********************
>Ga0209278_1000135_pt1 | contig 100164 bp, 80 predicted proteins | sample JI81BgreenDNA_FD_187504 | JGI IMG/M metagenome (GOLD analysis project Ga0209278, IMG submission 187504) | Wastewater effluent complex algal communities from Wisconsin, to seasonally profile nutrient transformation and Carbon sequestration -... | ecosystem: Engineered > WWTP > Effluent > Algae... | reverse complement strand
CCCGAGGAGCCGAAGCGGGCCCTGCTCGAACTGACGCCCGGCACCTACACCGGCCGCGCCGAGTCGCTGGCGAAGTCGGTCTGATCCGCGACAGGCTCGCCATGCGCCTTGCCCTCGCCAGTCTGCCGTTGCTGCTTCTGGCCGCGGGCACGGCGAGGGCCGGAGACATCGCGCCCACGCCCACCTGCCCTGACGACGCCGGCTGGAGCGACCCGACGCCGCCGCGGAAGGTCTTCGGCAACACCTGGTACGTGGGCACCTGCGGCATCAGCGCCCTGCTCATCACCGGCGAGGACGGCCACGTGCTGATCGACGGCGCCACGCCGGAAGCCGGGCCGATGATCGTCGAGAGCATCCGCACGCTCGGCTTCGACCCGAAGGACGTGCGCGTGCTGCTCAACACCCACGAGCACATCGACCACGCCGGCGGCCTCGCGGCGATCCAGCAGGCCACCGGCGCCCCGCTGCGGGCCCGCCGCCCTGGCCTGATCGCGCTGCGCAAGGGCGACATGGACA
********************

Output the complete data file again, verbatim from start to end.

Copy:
>Ga0209278_1000135_pt1 | contig 100164 bp, 80 predicted proteins | sample JI81BgreenDNA_FD_187504 | JGI IMG/M metagenome (GOLD analysis project Ga0209278, IMG submission 187504) | Wastewater effluent complex algal communities from Wisconsin, to seasonally profile nutrient transformation and Carbon sequestration -... | ecosystem: Engineered > WWTP > Effluent > Algae... | reverse complement strand
CCCGAGGAGCCGAAGCGGGCCCTGCTCGAACTGACGCCCGGCACCTACACCGGCCGCGCCGAGTCGCTGGCGAAGTCGGTCTGATCCGCGACAGGCTCGCCATGCGCCTTGCCCTCGCCAGTCTGCCGTTGCTGCTTCTGGCCGCGGGCACGGCGAGGGCCGGAGACATCGCGCCCACGCCCACCTGCCCTGACGACGCCGGCTGGAGCGACCCGACGCCGCCGCGGAAGGTCTTCGGCAACACCTGGTACGTGGGCACCTGCGGCATCAGCGCCCTGCTCATCACCGGCGAGGACGGCCACGTGCTGATCGACGGCGCCACGCCGGAAGCCGGGCCGATGATCGTCGAGAGCATCCGCACGCTCGGCTTCGACCCGAAGGACGTGCGCGTGCTGCTCAACACCCACGAGCACATCGACCACGCCGGCGGCCTCGCGGCGATCCAGCAGGCCACCGGCGCCCCGCTGCGGGCCCGCCGCCCTGGCCTGATCGCGCTGCGCAAGGGCGACATGGACA